Roche: No. Keep in mind, those things increase vehicle-repair throughput. But typically when you schedule service, you schedule two components. The vehicle part, which is technicians and bays; and the people part, which is the service adviser.

But to your question, there are a couple of things you can do.

One, make sure your scheduling works. Do an inventory of all things that go into your scheduling system: number of technicians, number of shifts, skill sets, pricing. Make sure all of that is complete so you optimize how that scheduler runs work through your service lane.  

Two, if you have a wide enough space, I’ve seen dealerships with separate lanes. One for people with service appointments, the other for people without appointments. That’s a way to make appointment customers feel special and that their appointments are meaningful.

WardsAuto: Do you advocate adding shifts if the demand is there?

Roche: We’ve found that for dealers with single shifts, the bays were busy 86% of the time. Some dealers are experimenting. Maybe a weekend shift, paying employees overtime to handle the vehicle overflow. We’re not advocating one thing or the other. We’re just reporting ideas from dealers. When they reach capacity because of a single shift, they add capacity.

WardsAuto: Would 86% be a troubling figure?

Roche: Yes. You are too close. Find a way to add capacity. Perhaps add an additional shift, but that’s a pretty big commitment. Paying a little overtime is an easy-step your way into whether you need another shift.

Expanding your facilities means land and equipment acquisition and construction costs. You have to do everything else prior to that to max yourself out.

WardsAuto: The study indicates customers feel dealerships are more expensive than other repair facilities. Aren’t they?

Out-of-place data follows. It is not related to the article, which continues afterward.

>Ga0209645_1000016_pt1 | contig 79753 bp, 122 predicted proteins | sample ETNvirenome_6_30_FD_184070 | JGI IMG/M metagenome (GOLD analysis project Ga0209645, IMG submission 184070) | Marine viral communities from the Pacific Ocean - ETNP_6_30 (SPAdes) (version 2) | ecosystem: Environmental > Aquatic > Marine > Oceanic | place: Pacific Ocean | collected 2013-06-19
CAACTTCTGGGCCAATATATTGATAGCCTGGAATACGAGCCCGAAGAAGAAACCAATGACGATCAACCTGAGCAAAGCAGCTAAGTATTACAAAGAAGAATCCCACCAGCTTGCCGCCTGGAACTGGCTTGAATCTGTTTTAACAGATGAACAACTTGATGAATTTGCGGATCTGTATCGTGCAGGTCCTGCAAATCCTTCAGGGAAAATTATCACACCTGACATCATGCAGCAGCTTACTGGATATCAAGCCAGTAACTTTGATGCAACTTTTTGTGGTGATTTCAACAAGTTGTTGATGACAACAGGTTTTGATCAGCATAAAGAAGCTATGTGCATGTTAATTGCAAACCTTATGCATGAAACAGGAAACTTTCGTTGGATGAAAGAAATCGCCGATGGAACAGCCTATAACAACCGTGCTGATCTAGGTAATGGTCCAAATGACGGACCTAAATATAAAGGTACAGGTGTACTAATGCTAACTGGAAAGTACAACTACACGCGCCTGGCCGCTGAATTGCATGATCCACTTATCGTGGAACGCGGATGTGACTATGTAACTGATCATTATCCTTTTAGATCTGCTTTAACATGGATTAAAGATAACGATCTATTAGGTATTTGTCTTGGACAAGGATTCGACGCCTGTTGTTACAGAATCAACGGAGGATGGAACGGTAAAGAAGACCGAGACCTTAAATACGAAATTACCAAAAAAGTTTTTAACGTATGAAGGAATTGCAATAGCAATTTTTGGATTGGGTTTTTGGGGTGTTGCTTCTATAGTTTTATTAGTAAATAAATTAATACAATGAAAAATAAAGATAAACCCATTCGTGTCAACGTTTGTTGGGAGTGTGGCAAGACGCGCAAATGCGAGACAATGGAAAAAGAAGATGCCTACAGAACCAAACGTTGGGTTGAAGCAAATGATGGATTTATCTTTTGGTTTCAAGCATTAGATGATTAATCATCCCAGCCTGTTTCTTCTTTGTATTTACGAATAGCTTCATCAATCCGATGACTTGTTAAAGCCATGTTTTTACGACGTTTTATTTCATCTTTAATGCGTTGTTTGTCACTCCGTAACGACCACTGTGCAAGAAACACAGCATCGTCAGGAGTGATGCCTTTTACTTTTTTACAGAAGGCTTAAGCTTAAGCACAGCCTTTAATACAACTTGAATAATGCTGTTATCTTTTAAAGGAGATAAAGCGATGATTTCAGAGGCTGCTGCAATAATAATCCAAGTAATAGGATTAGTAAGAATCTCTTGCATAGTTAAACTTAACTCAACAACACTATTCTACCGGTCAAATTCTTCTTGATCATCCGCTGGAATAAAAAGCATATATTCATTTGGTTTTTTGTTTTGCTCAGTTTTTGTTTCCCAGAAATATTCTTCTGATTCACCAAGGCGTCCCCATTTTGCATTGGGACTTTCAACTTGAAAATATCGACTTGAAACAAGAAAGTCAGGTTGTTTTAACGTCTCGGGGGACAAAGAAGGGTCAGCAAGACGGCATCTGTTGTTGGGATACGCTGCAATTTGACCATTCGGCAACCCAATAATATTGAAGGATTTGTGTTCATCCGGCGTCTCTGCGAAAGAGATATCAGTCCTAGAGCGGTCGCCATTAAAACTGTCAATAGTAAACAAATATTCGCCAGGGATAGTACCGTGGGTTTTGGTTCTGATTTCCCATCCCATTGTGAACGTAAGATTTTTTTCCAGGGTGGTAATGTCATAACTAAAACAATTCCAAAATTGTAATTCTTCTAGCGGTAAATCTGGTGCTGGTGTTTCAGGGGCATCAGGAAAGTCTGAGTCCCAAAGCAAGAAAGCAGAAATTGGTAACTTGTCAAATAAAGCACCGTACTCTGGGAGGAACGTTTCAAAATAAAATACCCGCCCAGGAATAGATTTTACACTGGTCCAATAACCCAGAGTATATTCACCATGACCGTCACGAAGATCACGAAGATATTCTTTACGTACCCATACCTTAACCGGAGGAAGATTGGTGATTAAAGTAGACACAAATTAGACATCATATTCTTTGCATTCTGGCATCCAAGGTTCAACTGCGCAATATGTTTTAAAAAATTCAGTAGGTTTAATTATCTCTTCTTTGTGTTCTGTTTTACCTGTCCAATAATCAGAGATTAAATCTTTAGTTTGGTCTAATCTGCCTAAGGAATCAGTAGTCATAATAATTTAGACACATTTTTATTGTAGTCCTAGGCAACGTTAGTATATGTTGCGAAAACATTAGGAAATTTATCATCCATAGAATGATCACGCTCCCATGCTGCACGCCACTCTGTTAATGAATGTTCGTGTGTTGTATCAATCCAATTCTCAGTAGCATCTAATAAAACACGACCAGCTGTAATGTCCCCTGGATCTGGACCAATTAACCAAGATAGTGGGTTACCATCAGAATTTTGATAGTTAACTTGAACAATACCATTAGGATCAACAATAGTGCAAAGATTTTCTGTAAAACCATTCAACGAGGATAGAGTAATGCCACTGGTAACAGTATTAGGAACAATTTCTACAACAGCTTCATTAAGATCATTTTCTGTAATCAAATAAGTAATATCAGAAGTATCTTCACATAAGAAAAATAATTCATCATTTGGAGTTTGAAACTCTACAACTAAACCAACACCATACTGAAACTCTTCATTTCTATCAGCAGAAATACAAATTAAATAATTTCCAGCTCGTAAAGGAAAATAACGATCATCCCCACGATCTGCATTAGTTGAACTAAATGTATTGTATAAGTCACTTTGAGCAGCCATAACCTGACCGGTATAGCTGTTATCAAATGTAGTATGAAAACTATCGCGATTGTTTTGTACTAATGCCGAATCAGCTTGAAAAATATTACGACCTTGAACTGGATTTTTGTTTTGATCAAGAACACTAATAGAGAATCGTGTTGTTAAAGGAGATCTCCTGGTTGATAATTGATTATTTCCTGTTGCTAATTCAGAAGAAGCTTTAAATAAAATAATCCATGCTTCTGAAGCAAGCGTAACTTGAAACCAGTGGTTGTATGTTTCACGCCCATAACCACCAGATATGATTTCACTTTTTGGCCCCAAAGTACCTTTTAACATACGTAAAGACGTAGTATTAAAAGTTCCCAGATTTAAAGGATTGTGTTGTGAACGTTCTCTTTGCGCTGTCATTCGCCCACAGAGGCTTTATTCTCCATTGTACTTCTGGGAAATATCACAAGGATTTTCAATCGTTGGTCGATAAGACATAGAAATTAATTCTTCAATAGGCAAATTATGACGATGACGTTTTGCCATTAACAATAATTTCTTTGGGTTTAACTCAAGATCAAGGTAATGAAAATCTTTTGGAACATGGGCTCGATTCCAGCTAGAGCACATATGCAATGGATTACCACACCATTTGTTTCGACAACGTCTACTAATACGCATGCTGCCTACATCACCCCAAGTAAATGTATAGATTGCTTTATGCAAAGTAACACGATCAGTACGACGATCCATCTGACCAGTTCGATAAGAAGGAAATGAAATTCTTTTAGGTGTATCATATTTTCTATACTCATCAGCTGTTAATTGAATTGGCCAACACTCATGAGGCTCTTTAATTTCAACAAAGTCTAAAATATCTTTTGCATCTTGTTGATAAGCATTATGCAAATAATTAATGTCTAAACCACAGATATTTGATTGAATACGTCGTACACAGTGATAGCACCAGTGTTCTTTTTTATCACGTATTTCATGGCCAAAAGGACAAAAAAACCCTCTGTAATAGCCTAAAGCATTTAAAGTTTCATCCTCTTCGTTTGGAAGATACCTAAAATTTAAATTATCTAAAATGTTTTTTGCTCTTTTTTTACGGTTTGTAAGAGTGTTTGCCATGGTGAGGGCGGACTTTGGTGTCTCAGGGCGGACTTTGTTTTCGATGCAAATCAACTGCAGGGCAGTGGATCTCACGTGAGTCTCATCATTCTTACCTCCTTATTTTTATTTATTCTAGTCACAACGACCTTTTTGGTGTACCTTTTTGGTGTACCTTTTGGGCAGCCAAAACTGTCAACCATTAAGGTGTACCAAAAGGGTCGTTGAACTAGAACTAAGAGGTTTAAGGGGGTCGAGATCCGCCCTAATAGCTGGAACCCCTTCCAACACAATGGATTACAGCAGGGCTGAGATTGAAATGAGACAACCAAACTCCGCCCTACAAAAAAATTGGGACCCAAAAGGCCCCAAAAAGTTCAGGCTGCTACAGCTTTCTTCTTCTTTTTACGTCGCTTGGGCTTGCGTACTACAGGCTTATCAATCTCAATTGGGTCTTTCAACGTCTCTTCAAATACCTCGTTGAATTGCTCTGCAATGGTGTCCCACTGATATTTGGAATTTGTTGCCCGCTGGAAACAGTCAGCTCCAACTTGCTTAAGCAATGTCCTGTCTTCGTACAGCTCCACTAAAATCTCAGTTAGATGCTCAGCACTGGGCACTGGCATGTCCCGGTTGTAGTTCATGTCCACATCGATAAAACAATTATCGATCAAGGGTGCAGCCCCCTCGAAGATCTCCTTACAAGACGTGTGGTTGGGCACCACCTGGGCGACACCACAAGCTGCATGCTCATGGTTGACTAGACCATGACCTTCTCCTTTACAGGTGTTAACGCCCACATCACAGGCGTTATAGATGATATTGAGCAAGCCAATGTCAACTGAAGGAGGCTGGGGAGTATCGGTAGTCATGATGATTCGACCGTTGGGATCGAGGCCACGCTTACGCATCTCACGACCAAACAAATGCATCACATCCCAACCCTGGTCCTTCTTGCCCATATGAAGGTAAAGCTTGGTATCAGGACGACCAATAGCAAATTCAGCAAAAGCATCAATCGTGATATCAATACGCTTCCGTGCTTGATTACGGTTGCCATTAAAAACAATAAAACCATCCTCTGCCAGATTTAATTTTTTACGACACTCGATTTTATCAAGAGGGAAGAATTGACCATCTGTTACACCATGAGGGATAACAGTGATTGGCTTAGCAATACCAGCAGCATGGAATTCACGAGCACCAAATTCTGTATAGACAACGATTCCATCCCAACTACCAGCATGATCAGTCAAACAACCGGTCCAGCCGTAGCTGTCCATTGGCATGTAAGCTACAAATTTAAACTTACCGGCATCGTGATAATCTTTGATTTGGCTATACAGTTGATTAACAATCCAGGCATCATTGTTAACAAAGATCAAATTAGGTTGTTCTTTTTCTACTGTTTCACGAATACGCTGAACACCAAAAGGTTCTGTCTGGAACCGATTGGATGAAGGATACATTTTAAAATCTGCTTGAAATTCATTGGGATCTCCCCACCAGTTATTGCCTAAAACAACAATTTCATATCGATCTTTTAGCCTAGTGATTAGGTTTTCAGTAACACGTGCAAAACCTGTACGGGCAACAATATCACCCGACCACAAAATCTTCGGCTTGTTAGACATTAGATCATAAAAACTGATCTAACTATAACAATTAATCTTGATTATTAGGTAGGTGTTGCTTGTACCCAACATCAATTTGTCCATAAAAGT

Roche: That’s a great question. The quick answer is, “No.”

WardsAuto: I’ll tell you as someone who’s learned the hard way. They may be more expensive, but they do better work, which is more cost-effective in the long run.

Roche: Cars are more complex today. You need diagnostic equipment and training. Because of their franchise agreements with manufacturers, dealers keep pace with all that. That’s advantage dealer.

But all the research I’ve seen indicates most consumers are not interested in lowest price. They are interested in fair price, which is wrapped up in value. You should show you are reasonably priced relative to the value you provide.        

Our study found dealers on average are competitively priced (compared with independent shops, tire stores and national car-care chains).

With prices, a dealer should twice a year survey the competition and then price accordingly. You don’t have to be the lowest, you have to be competitive.

Put your service prices on your website, menus and at service lines. It sells credibility. And put it in your marketing. Don’t be shy about it. The study says 71% of consumers scheduling a service appointment online want to see prices.

With an online transaction, consumers want to know, “What do I need, when can I get and what does it cost?" Those are the three big things.

About the Author(s)

Steve Finlay

Contributing Editor, WardsAuto

Steven Finlay is a former longtime editor for WardsAuto. He writes about a range of topics including automotive dealers and issues that impact their business.